Tackling global contradictions

The world today is riddled with contradictions, but there is one key contradiction that may be called “the contradiction of contradictions.”

Tackling global contradictions. Drawing by Alena Repkina

Click to enlarge the image. Drawing by Alena Repkina.

The problems that determine the present and future of countries and peoples are, for the most part, global in character: climate change, the increasing shortage of fresh water, rising food prices and the increasing relative shortage of raw materials and energy.

Confronted with the global world, societies have fell back on the habitual instrument and buttress of the nation state, which only recently was declared moribund. We are witnessing a partial re-nationalization of world politics.

“The contradiction of contradictions” is that, between the globalization of the world and the de-globalization of its management, a governance vacuum is being created.

The U.N. has long since become a body that is good for dialogue, but of little use in resolving major global problems. Its Security Council is weakened by its diminishing legitimacy. Moreover, even on core issues of crisis management and prevention, the Security Council is frequently bypassed or has its mandates distorted.

The majority of other organizations created after World War II are experiencing similar trends. The G-7 of leading industrialized countries, which was created in the 1970s in response to the energy and economic crises of the time, played a positive role in coordinating economic policies. By the beginning of the current millennium, however, just as Russia was becoming a full-fledged member after nearly a decade of waiting, the G-8’s influence was rapidly diminishing.

In the 2000s, the emerging economies of Brazil, Russia, India, China and, more recently, South Africa set up BRICS. This organization, contrary to numerous negative forecasts by Western experts who did not want it to succeed, is developing. The political weight of its members is increasing; but BRICS has so far done next to nothing to deal with concrete problems.

In terms of filling the governance vacuum, much greater hopes are pinned on the G-20 – an informal organization that brings together the 20 largest economies in the world. Created in the late 1990s, the G-20 turned into a summit of heads of state at the start of the 2008 global economic crisis. It played an indisputably positive role in preventing panic and, consequently, the collapse of global economy.

Nonetheless, the organization failed to come up with a common policy. There is a growing sense that the G-20 is going the way of the G-8, with more and more talk and less and less walk.

The G-20, like the G-8, has not created a permanent secretariat or a bureaucracy interested in developing the organization or demonstrating its effectiveness. Without the weight of bureaucracy, institutions cannot survive in this fast-changing world.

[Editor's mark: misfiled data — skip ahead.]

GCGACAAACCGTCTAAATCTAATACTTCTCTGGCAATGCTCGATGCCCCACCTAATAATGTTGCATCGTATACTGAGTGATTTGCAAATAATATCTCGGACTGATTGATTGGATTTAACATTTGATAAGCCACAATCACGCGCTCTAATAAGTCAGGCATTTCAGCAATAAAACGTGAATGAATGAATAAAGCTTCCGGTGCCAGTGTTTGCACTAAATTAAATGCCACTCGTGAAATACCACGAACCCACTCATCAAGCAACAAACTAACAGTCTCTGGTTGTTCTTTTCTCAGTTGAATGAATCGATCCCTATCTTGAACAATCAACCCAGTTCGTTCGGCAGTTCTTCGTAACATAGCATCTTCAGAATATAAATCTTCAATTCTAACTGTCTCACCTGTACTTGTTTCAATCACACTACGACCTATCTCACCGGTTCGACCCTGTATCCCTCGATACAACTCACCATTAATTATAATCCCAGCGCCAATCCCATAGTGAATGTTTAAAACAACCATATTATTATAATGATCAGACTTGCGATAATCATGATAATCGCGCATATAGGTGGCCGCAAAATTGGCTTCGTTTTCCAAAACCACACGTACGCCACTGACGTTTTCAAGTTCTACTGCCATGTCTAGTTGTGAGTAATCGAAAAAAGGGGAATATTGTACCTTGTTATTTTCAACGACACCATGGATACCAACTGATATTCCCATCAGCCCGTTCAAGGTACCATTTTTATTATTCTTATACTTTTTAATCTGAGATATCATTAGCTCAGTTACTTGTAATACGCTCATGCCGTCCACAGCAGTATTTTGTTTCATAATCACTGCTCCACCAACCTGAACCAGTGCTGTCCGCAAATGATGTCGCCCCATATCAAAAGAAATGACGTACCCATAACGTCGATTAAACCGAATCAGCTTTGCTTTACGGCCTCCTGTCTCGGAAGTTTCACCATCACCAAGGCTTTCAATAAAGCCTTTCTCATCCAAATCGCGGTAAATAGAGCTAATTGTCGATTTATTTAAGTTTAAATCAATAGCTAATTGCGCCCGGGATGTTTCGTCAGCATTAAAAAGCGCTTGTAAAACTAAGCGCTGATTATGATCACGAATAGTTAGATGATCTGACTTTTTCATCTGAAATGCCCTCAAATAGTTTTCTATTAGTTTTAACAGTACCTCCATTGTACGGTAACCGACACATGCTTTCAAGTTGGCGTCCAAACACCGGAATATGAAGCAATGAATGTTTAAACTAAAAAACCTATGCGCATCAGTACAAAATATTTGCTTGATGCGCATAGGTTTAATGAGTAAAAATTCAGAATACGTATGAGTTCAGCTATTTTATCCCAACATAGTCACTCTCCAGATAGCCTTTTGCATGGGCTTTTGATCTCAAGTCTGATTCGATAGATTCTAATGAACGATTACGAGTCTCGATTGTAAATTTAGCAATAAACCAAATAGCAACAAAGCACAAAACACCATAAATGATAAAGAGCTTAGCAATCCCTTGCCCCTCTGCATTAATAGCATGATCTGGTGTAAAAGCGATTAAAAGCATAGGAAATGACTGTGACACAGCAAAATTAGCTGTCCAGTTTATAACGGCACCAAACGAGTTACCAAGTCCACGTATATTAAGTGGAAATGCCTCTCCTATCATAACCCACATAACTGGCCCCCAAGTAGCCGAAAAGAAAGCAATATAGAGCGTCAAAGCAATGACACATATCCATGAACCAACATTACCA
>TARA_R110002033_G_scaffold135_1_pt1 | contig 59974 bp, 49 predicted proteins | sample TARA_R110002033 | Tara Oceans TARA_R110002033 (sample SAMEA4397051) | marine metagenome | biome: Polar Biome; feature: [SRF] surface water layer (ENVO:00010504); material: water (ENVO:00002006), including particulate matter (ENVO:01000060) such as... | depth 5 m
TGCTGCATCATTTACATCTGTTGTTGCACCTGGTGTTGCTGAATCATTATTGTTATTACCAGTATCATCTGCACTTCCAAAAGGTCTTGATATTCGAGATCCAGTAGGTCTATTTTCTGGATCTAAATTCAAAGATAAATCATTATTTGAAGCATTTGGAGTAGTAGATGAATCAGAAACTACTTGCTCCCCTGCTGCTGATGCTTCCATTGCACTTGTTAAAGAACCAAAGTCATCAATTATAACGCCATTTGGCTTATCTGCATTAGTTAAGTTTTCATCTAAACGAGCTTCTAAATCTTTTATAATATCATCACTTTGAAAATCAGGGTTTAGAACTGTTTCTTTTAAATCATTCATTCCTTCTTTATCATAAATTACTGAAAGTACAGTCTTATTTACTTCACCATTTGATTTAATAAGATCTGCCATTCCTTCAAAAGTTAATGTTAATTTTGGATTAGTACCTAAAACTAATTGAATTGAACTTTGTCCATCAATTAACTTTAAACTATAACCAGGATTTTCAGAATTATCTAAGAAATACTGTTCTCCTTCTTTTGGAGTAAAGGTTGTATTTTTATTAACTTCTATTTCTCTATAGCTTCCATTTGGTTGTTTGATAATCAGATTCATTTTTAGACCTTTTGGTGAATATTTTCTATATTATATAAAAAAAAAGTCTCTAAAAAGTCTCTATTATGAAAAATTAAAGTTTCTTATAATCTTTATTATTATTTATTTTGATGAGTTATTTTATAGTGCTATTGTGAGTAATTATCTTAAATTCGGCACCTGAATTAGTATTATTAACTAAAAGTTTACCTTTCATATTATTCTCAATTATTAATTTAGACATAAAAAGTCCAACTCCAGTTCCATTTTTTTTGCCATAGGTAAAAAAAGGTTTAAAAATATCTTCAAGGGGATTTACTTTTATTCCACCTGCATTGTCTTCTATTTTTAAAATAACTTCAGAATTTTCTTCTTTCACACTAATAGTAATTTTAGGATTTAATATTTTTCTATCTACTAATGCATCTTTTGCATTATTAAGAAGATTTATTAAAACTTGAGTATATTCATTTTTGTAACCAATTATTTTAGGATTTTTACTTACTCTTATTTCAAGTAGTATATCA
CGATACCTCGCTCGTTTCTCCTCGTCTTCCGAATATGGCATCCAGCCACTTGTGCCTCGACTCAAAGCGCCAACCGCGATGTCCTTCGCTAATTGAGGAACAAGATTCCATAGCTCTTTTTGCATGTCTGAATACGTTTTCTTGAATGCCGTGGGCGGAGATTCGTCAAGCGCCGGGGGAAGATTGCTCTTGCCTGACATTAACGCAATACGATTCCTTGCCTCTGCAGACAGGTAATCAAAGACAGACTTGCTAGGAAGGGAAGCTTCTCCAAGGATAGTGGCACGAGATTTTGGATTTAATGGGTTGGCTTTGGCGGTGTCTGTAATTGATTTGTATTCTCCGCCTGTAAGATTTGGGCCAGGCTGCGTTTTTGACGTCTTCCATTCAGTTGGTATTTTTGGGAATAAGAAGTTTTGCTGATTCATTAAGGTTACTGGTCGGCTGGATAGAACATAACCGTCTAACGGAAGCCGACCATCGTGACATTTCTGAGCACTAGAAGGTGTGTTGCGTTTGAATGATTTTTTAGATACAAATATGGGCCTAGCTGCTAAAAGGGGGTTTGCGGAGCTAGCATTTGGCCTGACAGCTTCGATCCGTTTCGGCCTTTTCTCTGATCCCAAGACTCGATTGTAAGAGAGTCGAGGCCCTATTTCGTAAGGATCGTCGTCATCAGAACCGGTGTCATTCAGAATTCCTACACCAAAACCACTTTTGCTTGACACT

Though important in and of itself, the question of the future of leading organizations called upon to fill the “governance vacuum” is particularly relevant to Russia. Over the course of 2013-2014, Moscow will host and chair the BRICS, G-8 and G-20 summits.

This is a unique opportunity to at least increase the country’s international and political weight. At most, it is a chance to help fill the deepening global “governance vacuum.”

It is doubtful that the BRICS summit will deliver a breakthrough. It is too young, and, in many ways, it is still a virtual entity.

The G-8 is obviously in crisis and in danger of fading away. But there is potential for re-activating it to the benefit of all. Russia is already prepared to propose ways to make it more effective.

The G-8 was created as a Western club to discuss and coordinate economic policy. For some time now, it has been drifting toward discussing geopolitics and security issues. Perhaps its geopolitical specialization should be consolidated.

To be sure, these and other global issues cannot be discussed without the two new great powers – China and India. They should be invited as full-fledged members.

A similar challenge is to develop the G-20 or, at least, prevent it from petering out. This should be done by extending its mandate to include, for example, the freshwater supply deficit, which is set to become the most conflict-generating economic and political issue of the future. Russia, being one of the richest countries in water resources, could initiate development of an international strategy for tackling this problem.

However, the key to the modernization of the G-20 is not to add important issues to its agenda. The organization must be institutionalized by replacing its currently unwieldy and inefficient management system with a permanent secretariat and a bureaucracy.

The global economy does not lend itself to being controlled at the national level – it is sliding into chaos and calls for systemic governance in the interests of all. Otherwise, the “contradiction of contradictions” might destroy the world without the aid of warfare, or, at least, it may derail global development. 

Sergey Karaganov is Dean of the World Economy and World Politics Faculty at the Higher School of Economics. First published in Russian in Vedomosti.ru

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